How a Chicago Funder Is Looking to Make Gains on Homelessness

photo: Arina P Habich/shutterstock

photo: Arina P Habich/shutterstock

Affordable housing and homelessness are tough areas for private philanthropic funders to make an impact. Compared to other sectors, foundations tend to lack the resources needed to move the needle here, and the issues involved can be complex, especially in major urban areas like Chicago. But we're often struck by grantmakers finding points of intervention where their efforts and resources can make a real difference. In particular, we've reported extensively on the new excitement around creating permanent supportive housing for the chronically homeless. 

The Chicago Community Trust (CCT) has been involved in the local affordable housing scene for a long time, but right now, it’s really tuned into the criminal justice and mental health aspects of homelessness, with an eye on the promise of permanent supportive housing. According to last year's “How Housing Matters in Chicago Conference White Paper,” a combined effort of CCT, the MacArthur Foundation, Polk Bros. Foundation and the Wieboldt Foundation, housing plays a crucial role in both of these issues. Formerly incarcerated people who are homeless are much more likely to return to prison within a few years, while a substantial share of homeless people have a mental illness. Addressing the interplay of these factors requires fresh thinking and collaborations. 

Last month, for example, we reported on an interesting public-private initiative in Los Angeles that uses a "pay for success" model to provide permanent supportive housing to several hundred homeless people who are involved in the criminal justice system and have a mental health and/or substance use disorder.

RelatedCan Pay for Success Reduce Homelessness and Prison Reentry in Los Angeles?

CCT is working in similar terrain. Earlier this year, it set out to identify new approaches that would work for Chicago, issuing a call for proposals to improve "outcomes in health and education, and opportunities for the justice-involved, through permanent affordable housing." It received 68 proposals that pitched possible solutions.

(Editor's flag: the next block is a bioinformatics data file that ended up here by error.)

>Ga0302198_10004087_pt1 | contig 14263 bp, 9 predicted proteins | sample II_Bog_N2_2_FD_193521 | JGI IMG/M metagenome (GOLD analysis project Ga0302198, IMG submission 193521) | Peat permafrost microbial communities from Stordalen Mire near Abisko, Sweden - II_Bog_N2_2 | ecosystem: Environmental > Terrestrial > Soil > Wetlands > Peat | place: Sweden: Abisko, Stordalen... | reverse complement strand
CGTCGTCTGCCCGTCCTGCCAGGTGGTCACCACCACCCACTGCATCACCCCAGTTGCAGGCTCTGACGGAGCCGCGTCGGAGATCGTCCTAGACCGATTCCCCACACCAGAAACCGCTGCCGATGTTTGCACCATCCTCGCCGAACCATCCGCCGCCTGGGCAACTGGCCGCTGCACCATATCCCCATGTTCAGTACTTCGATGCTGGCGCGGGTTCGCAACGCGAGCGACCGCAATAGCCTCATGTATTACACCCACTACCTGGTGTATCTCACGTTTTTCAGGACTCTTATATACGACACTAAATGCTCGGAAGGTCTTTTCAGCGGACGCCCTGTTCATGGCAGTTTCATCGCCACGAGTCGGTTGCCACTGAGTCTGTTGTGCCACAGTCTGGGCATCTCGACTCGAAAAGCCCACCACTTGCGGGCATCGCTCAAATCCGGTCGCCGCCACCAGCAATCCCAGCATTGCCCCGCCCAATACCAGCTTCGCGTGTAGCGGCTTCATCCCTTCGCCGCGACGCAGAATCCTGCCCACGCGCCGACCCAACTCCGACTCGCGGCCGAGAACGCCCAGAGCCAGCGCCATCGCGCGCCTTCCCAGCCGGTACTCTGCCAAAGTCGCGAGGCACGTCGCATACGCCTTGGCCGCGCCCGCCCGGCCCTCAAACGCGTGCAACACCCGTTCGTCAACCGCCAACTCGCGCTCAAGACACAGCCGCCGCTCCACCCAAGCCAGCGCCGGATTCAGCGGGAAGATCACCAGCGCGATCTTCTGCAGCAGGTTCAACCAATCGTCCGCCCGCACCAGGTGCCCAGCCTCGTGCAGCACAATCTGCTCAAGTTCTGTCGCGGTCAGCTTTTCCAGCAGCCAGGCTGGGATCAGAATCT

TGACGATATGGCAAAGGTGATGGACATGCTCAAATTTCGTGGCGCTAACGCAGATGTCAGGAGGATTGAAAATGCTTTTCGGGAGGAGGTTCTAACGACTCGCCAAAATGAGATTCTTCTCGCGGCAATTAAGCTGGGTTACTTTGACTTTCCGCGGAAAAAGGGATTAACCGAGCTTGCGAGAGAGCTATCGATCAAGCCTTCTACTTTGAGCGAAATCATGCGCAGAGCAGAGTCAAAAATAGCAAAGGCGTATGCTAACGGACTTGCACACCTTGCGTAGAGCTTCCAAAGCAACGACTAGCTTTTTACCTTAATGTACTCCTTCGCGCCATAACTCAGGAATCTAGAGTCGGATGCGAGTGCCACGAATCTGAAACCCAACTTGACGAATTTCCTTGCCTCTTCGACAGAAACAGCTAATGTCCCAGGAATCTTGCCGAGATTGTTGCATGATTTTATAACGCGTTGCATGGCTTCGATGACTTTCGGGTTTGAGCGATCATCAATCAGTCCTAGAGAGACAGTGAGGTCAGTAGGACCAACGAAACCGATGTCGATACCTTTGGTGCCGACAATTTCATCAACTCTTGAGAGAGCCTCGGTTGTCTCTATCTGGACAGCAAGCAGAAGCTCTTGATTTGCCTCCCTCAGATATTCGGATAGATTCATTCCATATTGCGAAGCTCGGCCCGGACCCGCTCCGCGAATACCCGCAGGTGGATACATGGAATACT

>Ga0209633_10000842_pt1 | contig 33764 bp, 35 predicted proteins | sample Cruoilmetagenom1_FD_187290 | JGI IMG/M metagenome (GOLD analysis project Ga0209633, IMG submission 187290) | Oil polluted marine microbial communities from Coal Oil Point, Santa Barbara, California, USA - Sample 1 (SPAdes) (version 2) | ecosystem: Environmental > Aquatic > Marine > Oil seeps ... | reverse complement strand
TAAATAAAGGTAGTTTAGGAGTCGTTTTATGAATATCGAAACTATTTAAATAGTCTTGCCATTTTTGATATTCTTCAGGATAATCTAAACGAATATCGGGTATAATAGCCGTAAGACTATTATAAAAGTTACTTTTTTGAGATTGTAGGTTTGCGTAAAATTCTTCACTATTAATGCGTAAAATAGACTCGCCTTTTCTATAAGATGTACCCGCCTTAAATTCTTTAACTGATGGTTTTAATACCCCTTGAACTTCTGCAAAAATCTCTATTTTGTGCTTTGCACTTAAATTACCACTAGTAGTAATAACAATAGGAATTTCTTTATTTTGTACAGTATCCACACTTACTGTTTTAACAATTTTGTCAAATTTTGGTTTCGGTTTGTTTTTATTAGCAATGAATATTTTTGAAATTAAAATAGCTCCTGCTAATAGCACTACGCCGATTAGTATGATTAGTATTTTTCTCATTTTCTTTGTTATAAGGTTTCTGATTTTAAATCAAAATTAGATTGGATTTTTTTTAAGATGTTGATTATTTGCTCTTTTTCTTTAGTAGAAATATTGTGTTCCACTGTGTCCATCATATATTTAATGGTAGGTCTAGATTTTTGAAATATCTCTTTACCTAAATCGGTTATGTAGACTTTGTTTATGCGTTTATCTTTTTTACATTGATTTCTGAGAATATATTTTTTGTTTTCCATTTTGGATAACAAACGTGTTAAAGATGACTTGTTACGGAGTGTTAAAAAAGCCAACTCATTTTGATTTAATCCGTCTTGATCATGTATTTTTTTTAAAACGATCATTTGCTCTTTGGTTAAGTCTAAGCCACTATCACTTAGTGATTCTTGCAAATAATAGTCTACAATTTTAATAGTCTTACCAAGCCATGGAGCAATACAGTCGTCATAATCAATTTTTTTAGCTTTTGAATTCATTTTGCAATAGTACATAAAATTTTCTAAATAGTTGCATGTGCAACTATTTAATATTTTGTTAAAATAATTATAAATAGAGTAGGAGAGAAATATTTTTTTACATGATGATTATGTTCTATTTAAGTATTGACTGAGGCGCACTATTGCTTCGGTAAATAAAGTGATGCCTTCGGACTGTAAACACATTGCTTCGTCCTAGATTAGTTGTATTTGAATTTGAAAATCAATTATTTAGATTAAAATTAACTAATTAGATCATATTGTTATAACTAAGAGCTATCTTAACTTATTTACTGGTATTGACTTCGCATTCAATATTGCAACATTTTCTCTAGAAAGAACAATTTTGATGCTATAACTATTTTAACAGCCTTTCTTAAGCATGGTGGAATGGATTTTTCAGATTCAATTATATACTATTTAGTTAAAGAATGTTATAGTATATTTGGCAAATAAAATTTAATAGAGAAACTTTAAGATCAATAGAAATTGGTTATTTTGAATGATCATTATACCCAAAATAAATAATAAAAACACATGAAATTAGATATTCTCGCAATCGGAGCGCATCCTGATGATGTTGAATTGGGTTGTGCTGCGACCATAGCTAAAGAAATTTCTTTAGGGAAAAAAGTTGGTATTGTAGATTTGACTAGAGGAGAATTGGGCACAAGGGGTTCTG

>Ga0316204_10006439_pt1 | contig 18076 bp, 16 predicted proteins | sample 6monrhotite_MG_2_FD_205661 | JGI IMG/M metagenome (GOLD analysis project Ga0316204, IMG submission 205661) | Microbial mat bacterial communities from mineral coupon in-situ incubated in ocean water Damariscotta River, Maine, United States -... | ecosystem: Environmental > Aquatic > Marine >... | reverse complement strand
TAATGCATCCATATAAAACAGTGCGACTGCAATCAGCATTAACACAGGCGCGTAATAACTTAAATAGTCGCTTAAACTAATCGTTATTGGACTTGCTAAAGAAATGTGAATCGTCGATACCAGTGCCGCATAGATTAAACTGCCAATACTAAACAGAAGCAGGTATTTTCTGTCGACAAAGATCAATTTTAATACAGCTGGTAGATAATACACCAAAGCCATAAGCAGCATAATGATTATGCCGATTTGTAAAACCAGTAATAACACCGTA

Out of these 68 proposals, nine new grantees were chosen based on their promising approaches to breaking down barriers to stable and affordable housing. The largest of these grants ($85,000) went to the Southwest Organizing Project, which is turning vacant buildings into affordable housing while also running programs in schools. Meanwhile, $75,000 grants were awarded to the Corporation for Supportive Housing for its housing efforts addressing the complex health needs of the homeless and also to the Alliance to End Homelessness in Suburban Cook County for its proposal to bridge homeless and healthcare systems using data and supportive services.

Other recent CCT housing support backed a housing and education partnership with Chicago’s Department of Family and Support Services, a housing and education effort to mobilize parents and school employees from local schools, and a housing and criminal justice policy effort to establish transitory and permanent housing for individuals leaving local jails.

This recent round of CCT grants underscores the fast-changing terrain of homelessness funding in Chicago and beyond. Funders are increasingly looking for multi-pronged approaches that work across sectors and issues areas. And momentum continues to build around permanent supportive housing approaches. 

As part of CCT’s current strategic plan, it is awarding competitive grants for general operating support (GO Grants) and also responsive grants through RFPs like this one. Since CCT’s GO Grant program, launched in 2016, is still in its pilot phase, proposals are accepted by invitation only for issues like homelessness, hunger and health. Local grantseekers will have to wait until 2019 for increased GO Grant opportunities without these restrictions. Create a GrantCentral account to receive news about upcoming RFPs and housing-related funding opportunities at CCT.